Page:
2008 debates reveal stark differences in the parties

red states rule

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May 30, 2006
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Dems are showing they have not learned from history and want to continue down the path of appeasement, bigger govenrment, and higher taxes

2008 debates reveal stark differences in the parties
By Christina Bellantoni

Clear policy differences have emerged between the hopefuls on the Democratic and Republican tickets and last week's debates provided an outline of where the parties diverge regardless of which candidates win the 2008 presidential nominations.
The Republicans would make English the official language; all but one of the Democrats disagree. The Democrats would scrap "don't ask, don't tell"; the Republicans would keep the military policy on homosexuals. Republicans would rather use pre-emptive force against a nuclear Iran; while the Democrats prefer diplomacy.
"The differences among us are minor. The differences between us and the Republicans are major," said Sen. Hillary Rodham Clinton, New York Democrat, at last week's debate "I don't want anybody in America to be confused."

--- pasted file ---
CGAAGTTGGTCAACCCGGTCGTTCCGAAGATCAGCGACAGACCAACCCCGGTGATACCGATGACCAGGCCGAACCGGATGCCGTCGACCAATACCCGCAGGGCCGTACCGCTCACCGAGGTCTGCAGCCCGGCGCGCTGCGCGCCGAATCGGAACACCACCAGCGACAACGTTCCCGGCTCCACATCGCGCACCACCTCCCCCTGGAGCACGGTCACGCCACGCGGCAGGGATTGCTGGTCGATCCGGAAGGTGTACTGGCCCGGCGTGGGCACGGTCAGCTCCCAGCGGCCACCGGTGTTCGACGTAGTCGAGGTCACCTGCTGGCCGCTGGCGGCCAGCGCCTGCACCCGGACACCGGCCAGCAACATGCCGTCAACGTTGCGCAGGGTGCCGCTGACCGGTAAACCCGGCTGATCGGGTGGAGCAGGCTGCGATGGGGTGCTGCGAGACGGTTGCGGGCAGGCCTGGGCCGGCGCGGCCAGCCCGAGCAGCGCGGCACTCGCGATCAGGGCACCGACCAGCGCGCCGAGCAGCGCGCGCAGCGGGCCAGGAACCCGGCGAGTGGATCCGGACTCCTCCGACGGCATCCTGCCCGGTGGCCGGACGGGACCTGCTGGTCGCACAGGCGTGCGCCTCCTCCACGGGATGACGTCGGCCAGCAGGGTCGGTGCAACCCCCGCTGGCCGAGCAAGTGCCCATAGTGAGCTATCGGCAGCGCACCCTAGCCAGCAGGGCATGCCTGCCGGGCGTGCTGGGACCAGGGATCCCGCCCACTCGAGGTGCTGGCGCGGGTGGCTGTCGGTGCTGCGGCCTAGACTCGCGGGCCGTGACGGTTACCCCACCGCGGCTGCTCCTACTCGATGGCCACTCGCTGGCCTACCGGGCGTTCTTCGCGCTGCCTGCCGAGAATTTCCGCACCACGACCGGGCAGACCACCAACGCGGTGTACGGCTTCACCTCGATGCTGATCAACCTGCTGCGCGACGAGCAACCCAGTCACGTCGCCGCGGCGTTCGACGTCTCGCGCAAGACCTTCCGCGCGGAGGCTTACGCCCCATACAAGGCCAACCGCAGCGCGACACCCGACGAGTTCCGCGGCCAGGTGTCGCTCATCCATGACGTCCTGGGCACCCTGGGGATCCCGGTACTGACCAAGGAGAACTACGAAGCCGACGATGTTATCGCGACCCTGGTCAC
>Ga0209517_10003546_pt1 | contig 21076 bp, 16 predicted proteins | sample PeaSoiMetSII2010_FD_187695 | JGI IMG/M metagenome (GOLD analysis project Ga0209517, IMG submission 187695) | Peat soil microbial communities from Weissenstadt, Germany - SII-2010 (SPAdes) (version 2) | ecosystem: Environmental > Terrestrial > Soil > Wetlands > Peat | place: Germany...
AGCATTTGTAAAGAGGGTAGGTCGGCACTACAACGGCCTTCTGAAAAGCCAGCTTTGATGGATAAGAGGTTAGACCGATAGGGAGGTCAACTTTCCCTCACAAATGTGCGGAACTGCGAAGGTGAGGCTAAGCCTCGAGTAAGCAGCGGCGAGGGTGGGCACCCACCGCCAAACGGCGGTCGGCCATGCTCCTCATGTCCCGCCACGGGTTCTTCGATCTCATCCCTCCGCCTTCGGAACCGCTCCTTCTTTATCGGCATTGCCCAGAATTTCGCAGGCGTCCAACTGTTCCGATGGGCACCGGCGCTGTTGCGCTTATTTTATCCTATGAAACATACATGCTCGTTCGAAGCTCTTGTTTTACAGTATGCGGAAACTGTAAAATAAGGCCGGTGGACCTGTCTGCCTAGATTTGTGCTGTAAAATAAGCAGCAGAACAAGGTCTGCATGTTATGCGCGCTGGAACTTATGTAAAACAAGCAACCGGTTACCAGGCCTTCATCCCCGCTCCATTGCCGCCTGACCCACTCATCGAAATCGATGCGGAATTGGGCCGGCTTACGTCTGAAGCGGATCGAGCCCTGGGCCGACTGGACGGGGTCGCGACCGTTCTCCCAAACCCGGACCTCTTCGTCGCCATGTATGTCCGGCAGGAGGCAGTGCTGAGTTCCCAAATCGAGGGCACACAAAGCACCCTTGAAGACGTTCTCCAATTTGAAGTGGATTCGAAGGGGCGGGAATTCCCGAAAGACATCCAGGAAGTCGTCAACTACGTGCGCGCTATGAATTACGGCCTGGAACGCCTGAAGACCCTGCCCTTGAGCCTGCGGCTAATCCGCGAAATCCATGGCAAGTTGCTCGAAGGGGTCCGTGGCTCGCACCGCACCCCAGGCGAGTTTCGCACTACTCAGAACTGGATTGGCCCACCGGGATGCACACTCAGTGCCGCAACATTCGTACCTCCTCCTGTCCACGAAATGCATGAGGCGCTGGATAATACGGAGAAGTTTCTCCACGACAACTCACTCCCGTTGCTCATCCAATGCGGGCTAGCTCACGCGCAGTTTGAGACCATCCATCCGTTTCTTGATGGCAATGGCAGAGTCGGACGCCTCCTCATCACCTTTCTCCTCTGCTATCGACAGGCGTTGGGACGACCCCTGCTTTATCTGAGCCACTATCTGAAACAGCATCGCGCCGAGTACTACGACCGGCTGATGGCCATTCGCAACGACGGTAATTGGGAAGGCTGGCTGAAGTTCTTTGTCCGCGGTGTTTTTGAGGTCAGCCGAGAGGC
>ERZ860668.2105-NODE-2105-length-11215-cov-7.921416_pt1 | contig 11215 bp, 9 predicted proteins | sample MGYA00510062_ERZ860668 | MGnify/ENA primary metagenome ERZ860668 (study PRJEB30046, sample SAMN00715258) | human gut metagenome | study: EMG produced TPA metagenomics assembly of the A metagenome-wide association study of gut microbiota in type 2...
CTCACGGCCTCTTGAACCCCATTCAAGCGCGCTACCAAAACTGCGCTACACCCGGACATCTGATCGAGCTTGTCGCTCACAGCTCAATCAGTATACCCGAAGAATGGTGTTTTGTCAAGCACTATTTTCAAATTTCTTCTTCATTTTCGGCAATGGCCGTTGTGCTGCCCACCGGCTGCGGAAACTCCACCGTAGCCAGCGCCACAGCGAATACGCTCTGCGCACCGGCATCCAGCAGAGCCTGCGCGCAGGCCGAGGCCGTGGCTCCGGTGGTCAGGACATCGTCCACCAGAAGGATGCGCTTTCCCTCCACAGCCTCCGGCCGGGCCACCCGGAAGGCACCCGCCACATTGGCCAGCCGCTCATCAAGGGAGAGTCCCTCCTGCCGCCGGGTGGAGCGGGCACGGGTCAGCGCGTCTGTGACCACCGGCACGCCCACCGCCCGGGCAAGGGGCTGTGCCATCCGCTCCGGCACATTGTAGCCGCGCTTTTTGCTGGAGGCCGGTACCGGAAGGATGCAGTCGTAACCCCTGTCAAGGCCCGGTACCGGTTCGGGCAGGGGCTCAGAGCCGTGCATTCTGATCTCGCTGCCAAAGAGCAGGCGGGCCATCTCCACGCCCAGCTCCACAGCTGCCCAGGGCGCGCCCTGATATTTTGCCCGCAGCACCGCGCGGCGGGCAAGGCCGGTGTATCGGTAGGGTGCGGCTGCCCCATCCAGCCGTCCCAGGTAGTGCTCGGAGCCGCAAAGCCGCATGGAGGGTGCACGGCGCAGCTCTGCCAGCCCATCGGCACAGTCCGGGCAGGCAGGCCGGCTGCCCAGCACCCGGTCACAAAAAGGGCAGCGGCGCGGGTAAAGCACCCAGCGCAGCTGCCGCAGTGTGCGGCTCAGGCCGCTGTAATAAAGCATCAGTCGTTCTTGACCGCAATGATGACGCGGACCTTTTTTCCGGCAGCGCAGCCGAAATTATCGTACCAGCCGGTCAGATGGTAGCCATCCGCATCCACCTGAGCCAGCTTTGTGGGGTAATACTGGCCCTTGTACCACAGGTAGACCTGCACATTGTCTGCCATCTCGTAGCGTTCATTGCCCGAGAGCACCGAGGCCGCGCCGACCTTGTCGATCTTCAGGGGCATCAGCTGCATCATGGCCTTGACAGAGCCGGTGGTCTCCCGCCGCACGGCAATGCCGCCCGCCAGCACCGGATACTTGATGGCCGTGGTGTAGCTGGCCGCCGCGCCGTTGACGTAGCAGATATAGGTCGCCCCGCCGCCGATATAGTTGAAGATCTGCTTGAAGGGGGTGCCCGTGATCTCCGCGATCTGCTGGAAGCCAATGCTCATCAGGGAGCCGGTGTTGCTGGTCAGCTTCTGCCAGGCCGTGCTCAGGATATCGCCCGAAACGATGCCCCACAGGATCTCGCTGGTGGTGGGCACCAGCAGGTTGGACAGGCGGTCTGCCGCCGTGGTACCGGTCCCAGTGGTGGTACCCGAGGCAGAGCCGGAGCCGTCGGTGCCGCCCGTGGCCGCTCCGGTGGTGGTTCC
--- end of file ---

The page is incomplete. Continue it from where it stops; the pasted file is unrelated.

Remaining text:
"Someone would have had to have slept through both debates to think that there are no differences," former Arkansas Gov. Mike Huckabee, a Republican, said yesterday on CNN.
On Iran, the Democrats at the debate favored talks to avoid another war like the one in Iraq, and Republicans accused the other party of weakness.
"The Democrats ... don't seem to have gotten beyond the Cold War," said former New York Mayor Rudolph W. Giuliani at the Republican debate, accusing the Democrats of being "in denial" for saying Iran is 10 years from having nuclear weapons.

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